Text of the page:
He helped broker the decision to hire the basketball team's new coach (Duncan put in good word for Thibodeau). His alma mater, the University of Chicago Lab School, sees a boom in popularity and needs to expand (Lab School seeks expansion). Next thing you know someone will give him credit for the Blackhawks winning the Stanley Cup, or Lebron James coming to Chicago.
Here are some completely speculative but reasonable interpretations of Joanne Weiss's sudden move from RTTT guru to chief of staff for Duncan (EdWeek): Captain jumping ship from dead-end job (there will be no RTTT round three). First of many shakeups within USDE to come (as second half of Obama administration approaches). Sucks to be Margot Rogers (who's being replaced by Weiss as chief of staff). Clearing out the job for Hess (or Ravitch).
UPDATE/CORRECTION: Off with my head! I have it from several folks that Rogers (pictured) is leaving of her own volition rather than as the result of being overworked by Duncan or as part of a nefarious plot to move her out and make Rick Hess the head of RTTT. Next time I'll be clearer about what I know and what I'm guessing, and remember to tag things like this under Made Up News.
Steve Poizner lost the Republican primary to Meg Whitman last night, setting up a general election between Whitman and Jerry Brown. Earlier this spring, This American Life did a segment about Poizner that focused on his attempt to portray a school where he taught government class one semester as tougher and more dysfunctional than it really seems to have been. In the segment, host Ira Glass confronts Poizner about his version of what happened, and the impact of the book on the school in question. That's not why he lost the election, but it's as good a reason as any to revisit the TAL segment and remember that politicians can stumble on their education claims as well as their claims of military or other glory. Here's the background. Here's a transcript of the story (PDF).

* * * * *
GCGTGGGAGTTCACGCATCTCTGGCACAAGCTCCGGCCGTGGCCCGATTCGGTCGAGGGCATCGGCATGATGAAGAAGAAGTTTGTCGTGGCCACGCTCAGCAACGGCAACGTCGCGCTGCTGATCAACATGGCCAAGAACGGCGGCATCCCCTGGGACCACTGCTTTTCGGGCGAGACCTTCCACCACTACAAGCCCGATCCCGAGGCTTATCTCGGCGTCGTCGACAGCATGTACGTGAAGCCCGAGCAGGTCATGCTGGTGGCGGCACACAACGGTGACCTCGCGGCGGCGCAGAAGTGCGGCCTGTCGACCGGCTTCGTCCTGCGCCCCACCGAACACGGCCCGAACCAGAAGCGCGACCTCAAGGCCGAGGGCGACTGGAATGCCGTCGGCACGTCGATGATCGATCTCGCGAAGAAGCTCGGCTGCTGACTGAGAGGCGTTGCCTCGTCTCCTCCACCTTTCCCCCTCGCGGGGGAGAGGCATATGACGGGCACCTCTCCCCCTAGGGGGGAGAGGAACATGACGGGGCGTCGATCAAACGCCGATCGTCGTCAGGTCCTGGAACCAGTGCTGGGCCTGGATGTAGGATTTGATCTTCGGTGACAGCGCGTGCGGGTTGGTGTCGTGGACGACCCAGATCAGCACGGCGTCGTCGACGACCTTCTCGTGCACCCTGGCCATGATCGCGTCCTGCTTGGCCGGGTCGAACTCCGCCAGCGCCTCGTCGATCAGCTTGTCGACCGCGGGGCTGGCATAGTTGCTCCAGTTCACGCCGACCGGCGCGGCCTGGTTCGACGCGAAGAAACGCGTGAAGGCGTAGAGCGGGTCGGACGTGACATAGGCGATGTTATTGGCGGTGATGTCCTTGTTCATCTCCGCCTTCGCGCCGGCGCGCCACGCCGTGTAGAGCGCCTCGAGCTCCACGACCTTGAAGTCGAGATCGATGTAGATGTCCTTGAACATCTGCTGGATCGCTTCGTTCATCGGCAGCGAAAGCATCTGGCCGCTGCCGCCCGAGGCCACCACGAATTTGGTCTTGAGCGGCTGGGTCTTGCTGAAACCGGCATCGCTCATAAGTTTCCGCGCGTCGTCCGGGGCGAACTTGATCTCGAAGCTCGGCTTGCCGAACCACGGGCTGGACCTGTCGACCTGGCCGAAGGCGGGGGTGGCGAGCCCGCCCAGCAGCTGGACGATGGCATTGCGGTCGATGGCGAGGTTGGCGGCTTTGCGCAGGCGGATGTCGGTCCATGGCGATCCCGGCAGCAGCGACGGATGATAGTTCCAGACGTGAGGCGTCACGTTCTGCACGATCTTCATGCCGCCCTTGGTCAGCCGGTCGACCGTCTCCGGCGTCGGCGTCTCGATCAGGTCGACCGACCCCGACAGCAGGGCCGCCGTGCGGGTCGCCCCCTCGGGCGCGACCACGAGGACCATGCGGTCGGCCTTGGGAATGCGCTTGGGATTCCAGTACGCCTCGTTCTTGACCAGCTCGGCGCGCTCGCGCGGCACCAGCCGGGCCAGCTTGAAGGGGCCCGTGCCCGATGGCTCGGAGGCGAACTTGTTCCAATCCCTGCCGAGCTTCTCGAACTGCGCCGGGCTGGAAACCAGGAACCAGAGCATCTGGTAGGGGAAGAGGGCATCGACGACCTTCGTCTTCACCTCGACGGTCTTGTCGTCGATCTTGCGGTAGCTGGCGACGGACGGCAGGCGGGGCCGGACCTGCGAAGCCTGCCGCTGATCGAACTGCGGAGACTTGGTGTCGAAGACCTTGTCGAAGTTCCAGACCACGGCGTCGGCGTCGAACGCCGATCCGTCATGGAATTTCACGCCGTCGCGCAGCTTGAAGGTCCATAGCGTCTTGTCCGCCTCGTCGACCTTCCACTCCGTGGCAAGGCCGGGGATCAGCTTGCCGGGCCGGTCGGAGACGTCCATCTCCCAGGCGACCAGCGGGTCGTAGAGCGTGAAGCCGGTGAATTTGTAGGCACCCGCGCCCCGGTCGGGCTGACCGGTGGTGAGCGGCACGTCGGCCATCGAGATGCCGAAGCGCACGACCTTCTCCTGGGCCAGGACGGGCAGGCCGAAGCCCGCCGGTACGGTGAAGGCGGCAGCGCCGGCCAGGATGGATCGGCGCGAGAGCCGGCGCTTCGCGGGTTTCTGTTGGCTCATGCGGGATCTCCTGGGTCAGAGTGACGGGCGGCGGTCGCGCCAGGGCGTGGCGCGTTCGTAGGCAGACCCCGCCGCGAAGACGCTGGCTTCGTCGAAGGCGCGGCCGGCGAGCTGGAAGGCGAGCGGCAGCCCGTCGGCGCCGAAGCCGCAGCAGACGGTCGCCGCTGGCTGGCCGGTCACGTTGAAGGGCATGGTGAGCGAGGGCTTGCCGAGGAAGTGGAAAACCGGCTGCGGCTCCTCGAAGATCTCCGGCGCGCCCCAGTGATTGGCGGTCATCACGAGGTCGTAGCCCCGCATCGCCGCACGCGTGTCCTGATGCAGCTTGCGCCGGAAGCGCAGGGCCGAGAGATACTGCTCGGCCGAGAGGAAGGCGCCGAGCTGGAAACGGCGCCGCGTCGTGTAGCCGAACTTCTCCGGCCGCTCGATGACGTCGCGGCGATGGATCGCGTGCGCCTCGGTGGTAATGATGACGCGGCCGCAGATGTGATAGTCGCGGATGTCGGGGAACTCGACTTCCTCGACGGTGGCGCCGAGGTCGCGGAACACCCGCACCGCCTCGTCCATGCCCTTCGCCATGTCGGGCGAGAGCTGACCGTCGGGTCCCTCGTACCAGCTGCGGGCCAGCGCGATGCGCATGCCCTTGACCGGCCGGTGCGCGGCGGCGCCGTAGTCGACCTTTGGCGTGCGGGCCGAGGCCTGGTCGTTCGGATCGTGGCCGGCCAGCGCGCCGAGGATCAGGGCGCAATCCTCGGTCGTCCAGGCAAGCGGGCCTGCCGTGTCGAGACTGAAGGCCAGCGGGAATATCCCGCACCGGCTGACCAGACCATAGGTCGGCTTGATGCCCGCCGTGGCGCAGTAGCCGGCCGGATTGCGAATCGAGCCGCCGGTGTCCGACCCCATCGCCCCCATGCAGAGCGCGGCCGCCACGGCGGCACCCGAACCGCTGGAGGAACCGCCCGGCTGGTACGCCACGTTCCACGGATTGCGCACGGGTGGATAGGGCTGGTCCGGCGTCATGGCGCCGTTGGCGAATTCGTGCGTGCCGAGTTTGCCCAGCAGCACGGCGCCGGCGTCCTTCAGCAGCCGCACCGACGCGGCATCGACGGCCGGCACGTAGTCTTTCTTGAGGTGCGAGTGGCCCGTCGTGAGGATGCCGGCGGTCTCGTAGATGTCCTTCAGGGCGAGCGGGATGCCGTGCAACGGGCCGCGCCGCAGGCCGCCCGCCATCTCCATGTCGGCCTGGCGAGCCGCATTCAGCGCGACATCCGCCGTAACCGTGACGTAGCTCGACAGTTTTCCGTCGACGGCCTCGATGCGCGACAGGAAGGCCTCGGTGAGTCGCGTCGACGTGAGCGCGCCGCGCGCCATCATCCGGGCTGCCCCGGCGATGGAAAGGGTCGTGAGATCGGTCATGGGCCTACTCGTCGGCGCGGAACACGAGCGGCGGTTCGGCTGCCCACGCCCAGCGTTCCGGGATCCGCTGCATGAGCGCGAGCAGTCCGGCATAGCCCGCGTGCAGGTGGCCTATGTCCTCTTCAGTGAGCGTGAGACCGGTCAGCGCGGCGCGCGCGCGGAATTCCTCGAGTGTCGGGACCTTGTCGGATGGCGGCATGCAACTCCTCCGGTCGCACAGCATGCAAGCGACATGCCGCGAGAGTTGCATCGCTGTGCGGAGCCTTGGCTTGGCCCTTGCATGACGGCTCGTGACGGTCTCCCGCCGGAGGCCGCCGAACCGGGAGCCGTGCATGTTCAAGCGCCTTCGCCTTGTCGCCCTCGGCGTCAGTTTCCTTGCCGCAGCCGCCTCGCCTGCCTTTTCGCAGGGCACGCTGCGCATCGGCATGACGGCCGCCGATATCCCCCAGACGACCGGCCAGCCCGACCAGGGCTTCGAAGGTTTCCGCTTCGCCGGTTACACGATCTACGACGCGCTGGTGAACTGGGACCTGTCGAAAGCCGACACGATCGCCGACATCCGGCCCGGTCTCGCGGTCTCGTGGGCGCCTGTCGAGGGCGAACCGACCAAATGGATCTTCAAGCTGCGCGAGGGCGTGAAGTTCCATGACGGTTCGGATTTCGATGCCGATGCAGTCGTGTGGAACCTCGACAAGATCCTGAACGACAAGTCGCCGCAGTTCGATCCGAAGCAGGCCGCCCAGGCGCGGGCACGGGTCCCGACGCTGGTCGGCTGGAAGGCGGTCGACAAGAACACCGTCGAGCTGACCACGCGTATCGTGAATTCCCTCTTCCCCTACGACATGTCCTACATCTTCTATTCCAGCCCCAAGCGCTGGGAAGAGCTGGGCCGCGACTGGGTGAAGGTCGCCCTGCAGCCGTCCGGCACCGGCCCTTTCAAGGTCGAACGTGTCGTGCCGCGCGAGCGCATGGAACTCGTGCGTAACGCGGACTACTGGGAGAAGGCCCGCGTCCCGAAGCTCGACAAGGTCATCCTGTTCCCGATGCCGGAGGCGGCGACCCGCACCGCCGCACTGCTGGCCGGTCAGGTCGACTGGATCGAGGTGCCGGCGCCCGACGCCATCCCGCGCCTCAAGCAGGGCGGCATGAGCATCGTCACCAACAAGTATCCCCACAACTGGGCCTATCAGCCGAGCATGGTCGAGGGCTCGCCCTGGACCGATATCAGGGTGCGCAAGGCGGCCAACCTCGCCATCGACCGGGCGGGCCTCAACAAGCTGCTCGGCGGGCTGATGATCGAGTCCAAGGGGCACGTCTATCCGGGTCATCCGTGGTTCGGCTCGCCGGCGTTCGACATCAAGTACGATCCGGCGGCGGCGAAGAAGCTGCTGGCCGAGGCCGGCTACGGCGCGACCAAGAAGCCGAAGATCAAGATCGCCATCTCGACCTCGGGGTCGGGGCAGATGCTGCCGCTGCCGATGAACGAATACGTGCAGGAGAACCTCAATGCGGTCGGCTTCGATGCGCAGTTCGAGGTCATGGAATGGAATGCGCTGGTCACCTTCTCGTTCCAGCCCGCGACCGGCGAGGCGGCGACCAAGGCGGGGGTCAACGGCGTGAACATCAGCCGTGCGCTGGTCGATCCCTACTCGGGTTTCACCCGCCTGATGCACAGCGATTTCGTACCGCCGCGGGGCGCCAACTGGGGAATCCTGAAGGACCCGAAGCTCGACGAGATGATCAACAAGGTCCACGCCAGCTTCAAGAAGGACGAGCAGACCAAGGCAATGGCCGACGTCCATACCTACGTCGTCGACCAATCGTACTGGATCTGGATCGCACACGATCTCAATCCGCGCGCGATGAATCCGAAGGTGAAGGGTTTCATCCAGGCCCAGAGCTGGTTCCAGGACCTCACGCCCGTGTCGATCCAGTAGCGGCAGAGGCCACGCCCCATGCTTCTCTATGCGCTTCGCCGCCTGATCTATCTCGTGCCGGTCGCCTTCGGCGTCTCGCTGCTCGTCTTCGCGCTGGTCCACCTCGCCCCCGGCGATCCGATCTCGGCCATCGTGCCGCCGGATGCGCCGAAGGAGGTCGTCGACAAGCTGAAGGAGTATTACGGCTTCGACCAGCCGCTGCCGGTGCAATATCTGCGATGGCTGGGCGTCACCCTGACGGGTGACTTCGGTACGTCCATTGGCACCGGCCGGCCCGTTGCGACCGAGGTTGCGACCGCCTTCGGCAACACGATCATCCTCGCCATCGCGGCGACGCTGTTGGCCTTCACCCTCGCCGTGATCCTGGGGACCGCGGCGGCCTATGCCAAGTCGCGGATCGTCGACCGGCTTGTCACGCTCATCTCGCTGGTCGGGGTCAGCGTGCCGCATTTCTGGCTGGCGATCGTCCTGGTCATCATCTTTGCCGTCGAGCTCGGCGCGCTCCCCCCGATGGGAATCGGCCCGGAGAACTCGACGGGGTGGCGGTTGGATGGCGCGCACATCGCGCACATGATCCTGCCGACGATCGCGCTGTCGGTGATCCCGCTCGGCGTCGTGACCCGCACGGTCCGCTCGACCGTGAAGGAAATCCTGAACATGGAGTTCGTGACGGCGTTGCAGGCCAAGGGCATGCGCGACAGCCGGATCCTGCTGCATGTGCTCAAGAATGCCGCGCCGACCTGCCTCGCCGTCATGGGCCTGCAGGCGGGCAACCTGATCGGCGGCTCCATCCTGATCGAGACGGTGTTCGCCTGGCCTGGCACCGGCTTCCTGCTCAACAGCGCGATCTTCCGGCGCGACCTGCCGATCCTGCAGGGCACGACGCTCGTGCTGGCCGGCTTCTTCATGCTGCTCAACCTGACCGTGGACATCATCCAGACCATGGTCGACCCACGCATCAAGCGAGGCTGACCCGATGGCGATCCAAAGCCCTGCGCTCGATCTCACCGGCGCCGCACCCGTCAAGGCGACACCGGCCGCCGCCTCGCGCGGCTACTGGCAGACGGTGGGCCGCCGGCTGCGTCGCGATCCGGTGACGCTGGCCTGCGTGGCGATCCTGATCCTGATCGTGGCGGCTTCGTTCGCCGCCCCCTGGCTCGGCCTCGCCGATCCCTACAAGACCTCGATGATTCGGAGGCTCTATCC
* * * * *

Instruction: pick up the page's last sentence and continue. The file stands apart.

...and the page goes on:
Education Reform Takes Center Stage in Fight for Suburban State Senate Seat PubliCola: It’s a Republican candidate for the state Senate, investor and consultant Gregg Bennett, who’s running on Democratic President Barack Obama’s education reform platform in the 48th Legislative District (Bellevue, Redmond) this year... Global firm to pay Montgomery, Md., schools millions for elementary curriculum Washington Post: Montgomery County Public Schools could soon become a global brand..Pa. district teachers set to strike for 2nd time Boston Globe: Teachers in the McGuffey School District in southwestern Pennsylvania plan to strike for the second time this school year because the school board has rejected their latest contract proposal... Fla. District Puts 1,305 on Layoff List EdWeek: The Broward school district delivered pink slips to 568 teachers and 737 noninstructional employees in an effort to close a $130 million budget shortfall... For-Profit Colleges Fight Limits On Student Loans NPR: For-profit colleges are lobbying to kill new regulations designed to hold down student debt loads... CBS's Bob Schieffer replacing Helen Thomas as Whitman High graduation speaker Washington Post: Walt Whitman High School has chosen veteran CBS journalist Bob Schieffer to replace Helen Thomas as its commencement speaker next week after the longtime White House correspondent-columnist bowed out of the engagement amid controversy over inflammatory comments she made about Israel and Palestine... Durbin wans DC probe on misuse of federal money BND.com: The district also spent that at least $200,000 on airline tickets and hotels, as well as $10,000 for original artwork, including $4,000 for a "historical quilt."